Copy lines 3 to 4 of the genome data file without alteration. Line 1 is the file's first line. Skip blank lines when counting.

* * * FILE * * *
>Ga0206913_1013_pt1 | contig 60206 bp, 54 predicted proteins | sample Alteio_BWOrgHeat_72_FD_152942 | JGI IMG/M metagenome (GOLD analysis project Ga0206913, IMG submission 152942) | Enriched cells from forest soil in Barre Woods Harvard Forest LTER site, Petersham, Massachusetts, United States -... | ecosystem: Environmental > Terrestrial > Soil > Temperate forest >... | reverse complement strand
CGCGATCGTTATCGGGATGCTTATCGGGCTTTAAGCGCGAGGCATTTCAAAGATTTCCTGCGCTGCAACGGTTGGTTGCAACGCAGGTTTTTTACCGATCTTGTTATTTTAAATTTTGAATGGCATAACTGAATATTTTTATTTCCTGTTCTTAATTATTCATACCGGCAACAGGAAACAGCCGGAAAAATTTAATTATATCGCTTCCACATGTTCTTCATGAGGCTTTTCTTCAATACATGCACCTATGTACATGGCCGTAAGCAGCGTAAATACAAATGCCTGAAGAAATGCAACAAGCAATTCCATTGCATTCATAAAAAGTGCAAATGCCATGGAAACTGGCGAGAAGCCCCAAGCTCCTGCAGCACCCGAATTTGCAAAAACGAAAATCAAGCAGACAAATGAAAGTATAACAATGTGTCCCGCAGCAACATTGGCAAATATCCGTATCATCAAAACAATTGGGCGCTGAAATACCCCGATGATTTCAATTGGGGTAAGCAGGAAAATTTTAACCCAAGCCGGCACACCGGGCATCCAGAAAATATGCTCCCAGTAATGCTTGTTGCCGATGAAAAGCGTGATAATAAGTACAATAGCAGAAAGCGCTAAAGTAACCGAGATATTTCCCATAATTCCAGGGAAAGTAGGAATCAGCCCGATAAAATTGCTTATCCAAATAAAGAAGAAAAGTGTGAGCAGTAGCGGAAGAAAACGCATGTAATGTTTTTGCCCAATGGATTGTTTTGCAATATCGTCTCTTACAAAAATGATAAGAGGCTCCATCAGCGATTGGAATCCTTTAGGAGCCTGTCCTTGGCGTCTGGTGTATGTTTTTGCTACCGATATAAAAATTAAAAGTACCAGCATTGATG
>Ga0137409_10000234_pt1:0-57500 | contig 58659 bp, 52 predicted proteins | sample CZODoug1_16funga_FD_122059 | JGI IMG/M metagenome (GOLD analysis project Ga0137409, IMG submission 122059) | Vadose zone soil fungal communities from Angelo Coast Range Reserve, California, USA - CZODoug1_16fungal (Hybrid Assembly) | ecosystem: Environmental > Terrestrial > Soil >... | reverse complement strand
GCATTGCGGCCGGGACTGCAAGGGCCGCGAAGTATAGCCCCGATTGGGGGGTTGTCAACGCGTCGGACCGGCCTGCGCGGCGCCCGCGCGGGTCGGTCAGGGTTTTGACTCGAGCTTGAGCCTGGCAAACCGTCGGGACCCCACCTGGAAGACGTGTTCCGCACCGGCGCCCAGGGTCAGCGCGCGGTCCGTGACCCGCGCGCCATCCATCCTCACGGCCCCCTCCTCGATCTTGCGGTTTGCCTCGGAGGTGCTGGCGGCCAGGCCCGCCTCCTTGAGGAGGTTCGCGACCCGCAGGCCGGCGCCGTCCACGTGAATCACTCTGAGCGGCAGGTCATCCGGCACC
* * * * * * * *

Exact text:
>Ga0137409_10000234_pt1:0-57500 | contig 58659 bp, 52 predicted proteins | sample CZODoug1_16funga_FD_122059 | JGI IMG/M metagenome (GOLD analysis project Ga0137409, IMG submission 122059) | Vadose zone soil fungal communities from Angelo Coast Range Reserve, California, USA - CZODoug1_16fungal (Hybrid Assembly) | ecosystem: Environmental > Terrestrial > Soil >... | reverse complement strand
GCATTGCGGCCGGGACTGCAAGGGCCGCGAAGTATAGCCCCGATTGGGGGGTTGTCAACGCGTCGGACCGGCCTGCGCGGCGCCCGCGCGGGTCGGTCAGGGTTTTGACTCGAGCTTGAGCCTGGCAAACCGTCGGGACCCCACCTGGAAGACGTGTTCCGCACCGGCGCCCAGGGTCAGCGCGCGGTCCGTGACCCGCGCGCCATCCATCCTCACGGCCCCCTCCTCGATCTTGCGGTTTGCCTCGGAGGTGCTGGCGGCCAGGCCCGCCTCCTTGAGGAGGTTCGCGACCCGCAGGCCGGCGCCGTCCACGTGAATCACTCTGAGCGGCAGGTCATCCGGCACC